OK Senate measure would increase taxes for some
By Patrick B. McGuigan | Oklahoma Watchdog
OKLAHOMA CITY — The Oklahoma State Senate has advanced an income tax proposal characterized as a tax cut in floor
BINGMAN ON TAXES: Oklahoma Senate President Pro Temp Brian Bingman, R-Sapulpa, says work on a possible income tax cut is not finished, and: “At the end of the year, we’d like to have a tax cut.”
discussion. Indeed, the Democratic minority has decried the proposal for that reason.
However, state Tax Commission analysis of a similar (and unsuccessful) prior proposal indicates the new bill could, through elimination of certain deductions, increase tax burdens for some taxpayers.
Senate President Pro Temp Brian Bingman, R-Sapulpa, told Oklahoma Watchdog he supports a tax cut for income taxpayers, and the proposal some described as Gov. Mary Fallin‘s bill is not a finished product.
When Democrats controlled all or most of Oklahoma government, frustrated conservative Republicans characterized the state Senate as “the place that good ideas go to die.” That is not generally the case these days, but some critical scrutiny has come to bear concerning provisions in Senate Bill 1246, co-sponsored by Sens. Kyle Loveless, R-Oklahoma City, and Mike Mazzei, R-Tulsa.
The proposal advanced in the upper chamber this week, but might not fit a tax “cut” definition satisfying Fallin’s call for lower income taxes, this year.
The Tulsa World reported Loveless said “the measure contains tax reforms to offset the cost of the income tax cut.” The World also reported Mazzei believes “reform savings” would be more than $80 million.
“Reform savings” in this case translates into increased tax payments for at least some income tax payers – those who itemize deductions on both federal and state income tax forms. When similar language made it through the Senate in 2012, a Tax Commission analysis characterized it as a tax cut for most taxpayers, but an increase for some.
While some described S.B. 1246 as “the governor’s tax cut bill,” in this week’s exchange with Capitol reporters, Pro Temp Bingman said, “You can’t really label any bill the governor’s tax cut bill. There are a couple of House bills could say that, too.”
Bingman told Oklahoma Watchdog, “At the end of the year, we’d like to have a tax cut.”
In an exchange focused on deductions, Bingman did not quarrel with this reporter’s assessment, that the measure would increase tax burdens for some. The affable leader smiled as he said, “We don’t like to be cutting taxes on people and at the same time raising taxes on people, do we?”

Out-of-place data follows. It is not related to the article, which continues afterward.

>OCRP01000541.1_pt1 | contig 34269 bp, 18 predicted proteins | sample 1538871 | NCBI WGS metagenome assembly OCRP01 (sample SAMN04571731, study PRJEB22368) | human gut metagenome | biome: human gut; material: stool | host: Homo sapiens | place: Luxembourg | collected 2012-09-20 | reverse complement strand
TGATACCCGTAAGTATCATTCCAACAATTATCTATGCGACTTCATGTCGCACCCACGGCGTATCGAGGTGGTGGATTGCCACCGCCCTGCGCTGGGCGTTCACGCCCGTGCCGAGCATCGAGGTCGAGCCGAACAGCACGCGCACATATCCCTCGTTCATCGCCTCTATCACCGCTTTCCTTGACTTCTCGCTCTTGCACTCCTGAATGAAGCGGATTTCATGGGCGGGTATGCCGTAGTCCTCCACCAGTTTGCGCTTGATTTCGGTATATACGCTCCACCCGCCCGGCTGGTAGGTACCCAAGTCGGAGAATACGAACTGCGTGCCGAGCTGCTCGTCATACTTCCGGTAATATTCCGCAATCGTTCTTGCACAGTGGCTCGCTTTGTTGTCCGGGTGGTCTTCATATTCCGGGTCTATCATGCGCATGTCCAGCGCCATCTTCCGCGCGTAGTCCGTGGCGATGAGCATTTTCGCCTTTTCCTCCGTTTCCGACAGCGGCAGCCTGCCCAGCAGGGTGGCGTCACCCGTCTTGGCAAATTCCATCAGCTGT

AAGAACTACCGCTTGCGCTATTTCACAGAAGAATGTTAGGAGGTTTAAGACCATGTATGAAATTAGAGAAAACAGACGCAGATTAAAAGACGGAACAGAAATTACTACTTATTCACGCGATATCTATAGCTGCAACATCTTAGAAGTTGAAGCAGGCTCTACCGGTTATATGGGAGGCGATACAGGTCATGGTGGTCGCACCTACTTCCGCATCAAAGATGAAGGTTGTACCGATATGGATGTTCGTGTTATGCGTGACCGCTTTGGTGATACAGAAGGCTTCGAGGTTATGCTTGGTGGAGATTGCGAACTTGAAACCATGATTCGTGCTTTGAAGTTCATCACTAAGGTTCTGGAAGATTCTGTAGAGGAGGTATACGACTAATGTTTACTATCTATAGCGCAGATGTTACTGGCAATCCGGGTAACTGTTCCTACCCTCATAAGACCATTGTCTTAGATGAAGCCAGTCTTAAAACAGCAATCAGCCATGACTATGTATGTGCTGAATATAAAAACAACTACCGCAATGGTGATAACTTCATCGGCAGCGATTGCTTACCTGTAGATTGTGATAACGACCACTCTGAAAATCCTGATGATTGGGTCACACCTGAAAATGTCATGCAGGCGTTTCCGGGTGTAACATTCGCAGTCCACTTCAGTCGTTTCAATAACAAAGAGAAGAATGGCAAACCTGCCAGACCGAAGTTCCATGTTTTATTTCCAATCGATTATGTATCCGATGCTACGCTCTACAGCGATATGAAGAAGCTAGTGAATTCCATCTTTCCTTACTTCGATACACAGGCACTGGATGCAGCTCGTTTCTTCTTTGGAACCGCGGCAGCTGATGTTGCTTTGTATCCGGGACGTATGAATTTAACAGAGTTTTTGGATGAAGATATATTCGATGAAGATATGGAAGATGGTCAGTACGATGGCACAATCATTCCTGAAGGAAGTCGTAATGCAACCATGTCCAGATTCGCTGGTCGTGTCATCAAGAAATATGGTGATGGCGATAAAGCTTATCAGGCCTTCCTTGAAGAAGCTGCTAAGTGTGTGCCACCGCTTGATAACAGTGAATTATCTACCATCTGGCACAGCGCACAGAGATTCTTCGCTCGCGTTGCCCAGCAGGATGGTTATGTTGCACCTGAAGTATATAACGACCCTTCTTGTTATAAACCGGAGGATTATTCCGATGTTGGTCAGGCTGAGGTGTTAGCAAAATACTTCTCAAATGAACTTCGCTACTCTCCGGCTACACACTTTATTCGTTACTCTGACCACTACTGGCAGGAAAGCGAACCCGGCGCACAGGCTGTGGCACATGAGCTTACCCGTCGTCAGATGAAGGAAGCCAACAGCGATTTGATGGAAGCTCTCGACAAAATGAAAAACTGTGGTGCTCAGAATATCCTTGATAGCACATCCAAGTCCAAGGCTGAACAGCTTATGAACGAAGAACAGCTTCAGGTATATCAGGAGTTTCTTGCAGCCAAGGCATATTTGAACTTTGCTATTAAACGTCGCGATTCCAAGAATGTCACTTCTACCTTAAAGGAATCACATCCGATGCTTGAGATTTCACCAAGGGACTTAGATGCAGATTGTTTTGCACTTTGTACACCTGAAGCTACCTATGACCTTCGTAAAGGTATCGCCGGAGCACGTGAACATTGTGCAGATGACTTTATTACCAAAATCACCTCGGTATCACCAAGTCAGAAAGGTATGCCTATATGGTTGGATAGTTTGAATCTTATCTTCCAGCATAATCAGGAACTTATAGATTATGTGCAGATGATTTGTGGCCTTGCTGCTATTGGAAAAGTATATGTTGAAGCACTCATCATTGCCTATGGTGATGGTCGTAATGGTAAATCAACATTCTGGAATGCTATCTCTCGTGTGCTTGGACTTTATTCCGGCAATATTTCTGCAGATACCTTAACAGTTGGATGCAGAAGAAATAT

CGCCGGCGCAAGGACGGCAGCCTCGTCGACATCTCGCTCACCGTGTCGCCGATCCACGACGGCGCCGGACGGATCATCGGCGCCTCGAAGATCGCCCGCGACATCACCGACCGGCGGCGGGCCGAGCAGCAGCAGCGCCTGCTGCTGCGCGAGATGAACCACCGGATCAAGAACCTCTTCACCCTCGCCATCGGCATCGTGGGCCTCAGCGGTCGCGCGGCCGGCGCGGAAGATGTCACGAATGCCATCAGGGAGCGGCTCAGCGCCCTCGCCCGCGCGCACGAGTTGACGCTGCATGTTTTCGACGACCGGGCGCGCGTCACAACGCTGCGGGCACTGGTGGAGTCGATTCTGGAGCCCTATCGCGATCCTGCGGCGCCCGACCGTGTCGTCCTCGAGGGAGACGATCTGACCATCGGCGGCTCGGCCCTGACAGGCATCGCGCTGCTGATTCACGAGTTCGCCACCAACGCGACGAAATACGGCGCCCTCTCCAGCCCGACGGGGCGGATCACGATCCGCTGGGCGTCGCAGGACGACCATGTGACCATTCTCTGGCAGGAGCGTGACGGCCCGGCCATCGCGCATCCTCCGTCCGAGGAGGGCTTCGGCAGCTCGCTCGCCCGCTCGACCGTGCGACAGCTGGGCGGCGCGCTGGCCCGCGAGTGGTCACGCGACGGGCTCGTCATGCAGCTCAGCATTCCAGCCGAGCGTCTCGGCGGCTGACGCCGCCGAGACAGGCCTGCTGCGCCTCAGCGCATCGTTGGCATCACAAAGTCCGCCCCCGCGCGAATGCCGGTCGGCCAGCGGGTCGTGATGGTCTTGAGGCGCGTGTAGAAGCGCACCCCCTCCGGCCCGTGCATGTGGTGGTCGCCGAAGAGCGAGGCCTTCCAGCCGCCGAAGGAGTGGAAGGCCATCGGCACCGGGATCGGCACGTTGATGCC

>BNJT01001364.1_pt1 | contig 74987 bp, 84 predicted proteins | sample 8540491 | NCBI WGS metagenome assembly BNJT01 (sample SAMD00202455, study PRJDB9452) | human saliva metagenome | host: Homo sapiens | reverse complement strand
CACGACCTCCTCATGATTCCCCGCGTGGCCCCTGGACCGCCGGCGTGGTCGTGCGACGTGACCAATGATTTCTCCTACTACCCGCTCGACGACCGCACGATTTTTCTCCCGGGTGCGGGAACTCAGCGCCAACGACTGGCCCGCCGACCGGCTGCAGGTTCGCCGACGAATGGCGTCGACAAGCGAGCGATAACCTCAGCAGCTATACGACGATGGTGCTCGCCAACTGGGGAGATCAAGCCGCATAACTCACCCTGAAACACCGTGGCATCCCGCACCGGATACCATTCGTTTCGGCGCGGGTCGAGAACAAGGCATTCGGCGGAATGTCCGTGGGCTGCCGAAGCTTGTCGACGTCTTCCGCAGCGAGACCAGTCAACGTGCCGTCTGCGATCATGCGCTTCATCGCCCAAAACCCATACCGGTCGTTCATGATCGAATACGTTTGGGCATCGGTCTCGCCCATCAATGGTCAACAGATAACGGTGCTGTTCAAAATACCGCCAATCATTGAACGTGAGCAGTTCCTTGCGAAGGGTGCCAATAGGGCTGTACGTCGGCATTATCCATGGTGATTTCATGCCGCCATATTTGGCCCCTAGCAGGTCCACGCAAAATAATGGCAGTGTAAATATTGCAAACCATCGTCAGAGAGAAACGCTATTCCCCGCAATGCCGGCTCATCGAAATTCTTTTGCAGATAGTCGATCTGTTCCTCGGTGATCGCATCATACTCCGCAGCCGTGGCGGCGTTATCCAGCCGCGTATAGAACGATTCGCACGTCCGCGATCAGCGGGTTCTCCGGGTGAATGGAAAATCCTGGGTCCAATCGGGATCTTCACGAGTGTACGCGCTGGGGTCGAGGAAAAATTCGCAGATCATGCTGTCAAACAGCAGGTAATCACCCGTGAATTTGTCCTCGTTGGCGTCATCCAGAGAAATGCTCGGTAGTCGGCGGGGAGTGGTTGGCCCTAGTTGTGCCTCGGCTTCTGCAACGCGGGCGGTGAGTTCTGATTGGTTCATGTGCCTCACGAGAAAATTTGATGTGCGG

In his conversation with reporters, Bingman echoed state Finance Secretary Preston Doerflinger, who said this year’s comparatively tight appropriations picture presents challenges, but not a crisis.
Bingman is not taking any ideas off the table, including a “tax trigger” (linking possible tax reductions to growth in tax revenue).
To support a tax reduction, Bingman said he hoped there could be “offsets” elsewhere in the budget, but that there has been no discussion of “raiding a dedicated revenue source” for such offsets this year.
Bingman said, concerning the budgeting process, “I’m very optimistic. We may need to be careful about dedicated funds, moving forward. There are certainly situations where it’s beneficial to decide ahead of time this is how we’re going to spend money.”
The Legislature faces a seemingly paradoxical situation. Although state government tax revenues are higher than ever, the amount available for legislative appropriation is projected at $188 million less than last year.
At least part of the explanation for that is the dedication of some incoming revenue going directly to pre-determined purposes, including pension funds, public education and other accounts.
Fallin called for an income tax cut in her State of the State address, and Doerflinger has pointed to proposed agency cuts and other savings as a means to support tax reduction this fiscal year.
In 2012, the lower chamber opposed “reforms” that would have boosted taxes for a minority of taxpayers, based in part on the Tax Commission’s analysis.
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